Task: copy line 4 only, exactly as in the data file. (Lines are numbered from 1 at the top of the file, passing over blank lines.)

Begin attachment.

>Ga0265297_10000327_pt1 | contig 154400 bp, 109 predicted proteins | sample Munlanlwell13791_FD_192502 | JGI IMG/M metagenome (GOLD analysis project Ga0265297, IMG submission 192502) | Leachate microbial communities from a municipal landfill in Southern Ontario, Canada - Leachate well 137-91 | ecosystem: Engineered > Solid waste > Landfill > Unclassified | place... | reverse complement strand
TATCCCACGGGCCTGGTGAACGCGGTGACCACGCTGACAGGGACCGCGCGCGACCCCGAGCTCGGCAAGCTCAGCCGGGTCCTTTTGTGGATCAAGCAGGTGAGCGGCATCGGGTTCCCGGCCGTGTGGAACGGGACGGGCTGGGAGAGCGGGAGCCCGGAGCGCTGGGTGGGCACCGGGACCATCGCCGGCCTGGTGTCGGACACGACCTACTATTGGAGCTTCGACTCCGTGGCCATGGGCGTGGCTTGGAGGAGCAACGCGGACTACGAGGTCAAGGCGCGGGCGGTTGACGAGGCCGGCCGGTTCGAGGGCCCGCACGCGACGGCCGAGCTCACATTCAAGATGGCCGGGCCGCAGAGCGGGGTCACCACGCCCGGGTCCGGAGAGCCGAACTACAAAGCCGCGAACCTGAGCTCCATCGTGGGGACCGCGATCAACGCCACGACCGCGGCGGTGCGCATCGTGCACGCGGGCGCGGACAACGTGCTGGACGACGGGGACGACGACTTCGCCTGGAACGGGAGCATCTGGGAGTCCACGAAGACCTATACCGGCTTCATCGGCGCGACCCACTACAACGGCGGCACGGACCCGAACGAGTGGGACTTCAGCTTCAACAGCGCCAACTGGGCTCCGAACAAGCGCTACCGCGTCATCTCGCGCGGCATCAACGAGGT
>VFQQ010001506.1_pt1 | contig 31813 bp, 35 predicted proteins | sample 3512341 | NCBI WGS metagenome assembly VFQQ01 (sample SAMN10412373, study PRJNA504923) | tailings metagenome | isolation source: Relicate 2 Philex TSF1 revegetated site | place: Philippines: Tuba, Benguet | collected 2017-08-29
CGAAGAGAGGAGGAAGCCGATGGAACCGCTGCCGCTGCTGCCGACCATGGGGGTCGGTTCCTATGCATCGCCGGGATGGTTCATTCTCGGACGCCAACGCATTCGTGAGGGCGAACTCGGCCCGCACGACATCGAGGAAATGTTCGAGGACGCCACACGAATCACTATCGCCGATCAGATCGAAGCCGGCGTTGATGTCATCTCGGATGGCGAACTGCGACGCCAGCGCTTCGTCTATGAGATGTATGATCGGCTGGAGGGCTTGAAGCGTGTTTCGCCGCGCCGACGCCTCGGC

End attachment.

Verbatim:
CGAAGAGAGGAGGAAGCCGATGGAACCGCTGCCGCTGCTGCCGACCATGGGGGTCGGTTCCTATGCATCGCCGGGATGGTTCATTCTCGGACGCCAACGCATTCGTGAGGGCGAACTCGGCCCGCACGACATCGAGGAAATGTTCGAGGACGCCACACGAATCACTATCGCCGATCAGATCGAAGCCGGCGTTGATGTCATCTCGGATGGCGAACTGCGACGCCAGCGCTTCGTCTATGAGATGTATGATCGGCTGGAGGGCTTGAAGCGTGTTTCGCCGCGCCGACGCCTCGGC